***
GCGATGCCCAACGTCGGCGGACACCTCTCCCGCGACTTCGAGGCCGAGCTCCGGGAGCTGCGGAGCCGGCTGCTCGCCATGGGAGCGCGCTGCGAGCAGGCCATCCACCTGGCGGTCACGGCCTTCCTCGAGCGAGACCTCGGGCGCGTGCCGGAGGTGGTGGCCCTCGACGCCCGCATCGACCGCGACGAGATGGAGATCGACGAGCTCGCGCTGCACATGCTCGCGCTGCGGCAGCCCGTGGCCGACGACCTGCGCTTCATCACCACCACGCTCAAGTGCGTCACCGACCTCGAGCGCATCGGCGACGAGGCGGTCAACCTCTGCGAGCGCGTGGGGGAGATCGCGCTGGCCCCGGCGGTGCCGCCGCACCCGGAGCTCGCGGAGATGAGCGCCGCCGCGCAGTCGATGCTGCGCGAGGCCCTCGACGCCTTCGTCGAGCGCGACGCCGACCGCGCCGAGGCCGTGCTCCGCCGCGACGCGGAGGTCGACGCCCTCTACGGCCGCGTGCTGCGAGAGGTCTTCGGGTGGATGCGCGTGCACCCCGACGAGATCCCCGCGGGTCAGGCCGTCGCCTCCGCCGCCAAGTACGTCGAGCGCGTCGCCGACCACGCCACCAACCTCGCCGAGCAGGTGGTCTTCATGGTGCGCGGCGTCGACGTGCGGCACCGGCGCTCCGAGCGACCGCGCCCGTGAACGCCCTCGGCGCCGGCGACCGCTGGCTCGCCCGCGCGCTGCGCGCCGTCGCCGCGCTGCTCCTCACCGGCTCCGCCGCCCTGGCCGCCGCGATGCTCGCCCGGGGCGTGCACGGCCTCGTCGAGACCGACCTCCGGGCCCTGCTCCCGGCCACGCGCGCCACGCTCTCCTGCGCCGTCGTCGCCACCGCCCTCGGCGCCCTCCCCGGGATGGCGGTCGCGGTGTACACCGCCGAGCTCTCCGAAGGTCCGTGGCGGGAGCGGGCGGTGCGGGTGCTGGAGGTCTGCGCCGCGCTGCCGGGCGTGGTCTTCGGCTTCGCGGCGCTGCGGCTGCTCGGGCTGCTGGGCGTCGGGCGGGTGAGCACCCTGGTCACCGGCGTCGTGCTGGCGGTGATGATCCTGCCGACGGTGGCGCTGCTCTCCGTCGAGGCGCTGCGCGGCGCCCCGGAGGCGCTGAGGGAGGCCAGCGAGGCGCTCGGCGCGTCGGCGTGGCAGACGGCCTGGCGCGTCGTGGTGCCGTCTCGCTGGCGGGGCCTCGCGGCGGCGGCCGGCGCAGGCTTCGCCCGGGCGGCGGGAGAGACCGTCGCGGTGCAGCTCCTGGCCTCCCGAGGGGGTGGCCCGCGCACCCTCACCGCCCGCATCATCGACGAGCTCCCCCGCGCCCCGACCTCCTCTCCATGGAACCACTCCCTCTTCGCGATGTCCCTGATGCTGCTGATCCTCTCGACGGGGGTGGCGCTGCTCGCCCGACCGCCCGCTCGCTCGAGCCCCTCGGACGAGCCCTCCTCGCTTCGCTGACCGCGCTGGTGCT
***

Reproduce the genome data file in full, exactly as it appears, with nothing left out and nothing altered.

GCGATGCCCAACGTCGGCGGACACCTCTCCCGCGACTTCGAGGCCGAGCTCCGGGAGCTGCGGAGCCGGCTGCTCGCCATGGGAGCGCGCTGCGAGCAGGCCATCCACCTGGCGGTCACGGCCTTCCTCGAGCGAGACCTCGGGCGCGTGCCGGAGGTGGTGGCCCTCGACGCCCGCATCGACCGCGACGAGATGGAGATCGACGAGCTCGCGCTGCACATGCTCGCGCTGCGGCAGCCCGTGGCCGACGACCTGCGCTTCATCACCACCACGCTCAAGTGCGTCACCGACCTCGAGCGCATCGGCGACGAGGCGGTCAACCTCTGCGAGCGCGTGGGGGAGATCGCGCTGGCCCCGGCGGTGCCGCCGCACCCGGAGCTCGCGGAGATGAGCGCCGCCGCGCAGTCGATGCTGCGCGAGGCCCTCGACGCCTTCGTCGAGCGCGACGCCGACCGCGCCGAGGCCGTGCTCCGCCGCGACGCGGAGGTCGACGCCCTCTACGGCCGCGTGCTGCGAGAGGTCTTCGGGTGGATGCGCGTGCACCCCGACGAGATCCCCGCGGGTCAGGCCGTCGCCTCCGCCGCCAAGTACGTCGAGCGCGTCGCCGACCACGCCACCAACCTCGCCGAGCAGGTGGTCTTCATGGTGCGCGGCGTCGACGTGCGGCACCGGCGCTCCGAGCGACCGCGCCCGTGAACGCCCTCGGCGCCGGCGACCGCTGGCTCGCCCGCGCGCTGCGCGCCGTCGCCGCGCTGCTCCTCACCGGCTCCGCCGCCCTGGCCGCCGCGATGCTCGCCCGGGGCGTGCACGGCCTCGTCGAGACCGACCTCCGGGCCCTGCTCCCGGCCACGCGCGCCACGCTCTCCTGCGCCGTCGTCGCCACCGCCCTCGGCGCCCTCCCCGGGATGGCGGTCGCGGTGTACACCGCCGAGCTCTCCGAAGGTCCGTGGCGGGAGCGGGCGGTGCGGGTGCTGGAGGTCTGCGCCGCGCTGCCGGGCGTGGTCTTCGGCTTCGCGGCGCTGCGGCTGCTCGGGCTGCTGGGCGTCGGGCGGGTGAGCACCCTGGTCACCGGCGTCGTGCTGGCGGTGATGATCCTGCCGACGGTGGCGCTGCTCTCCGTCGAGGCGCTGCGCGGCGCCCCGGAGGCGCTGAGGGAGGCCAGCGAGGCGCTCGGCGCGTCGGCGTGGCAGACGGCCTGGCGCGTCGTGGTGCCGTCTCGCTGGCGGGGCCTCGCGGCGGCGGCCGGCGCAGGCTTCGCCCGGGCGGCGGGAGAGACCGTCGCGGTGCAGCTCCTGGCCTCCCGAGGGGGTGGCCCGCGCACCCTCACCGCCCGCATCATCGACGAGCTCCCCCGCGCCCCGACCTCCTCTCCATGGAACCACTCCCTCTTCGCGATGTCCCTGATGCTGCTGATCCTCTCGACGGGGGTGGCGCTGCTCGCCCGACCGCCCGCTCGCTCGAGCCCCTCGGACGAGCCCTCCTCGCTTCGCTGACCGCGCTGGTGCT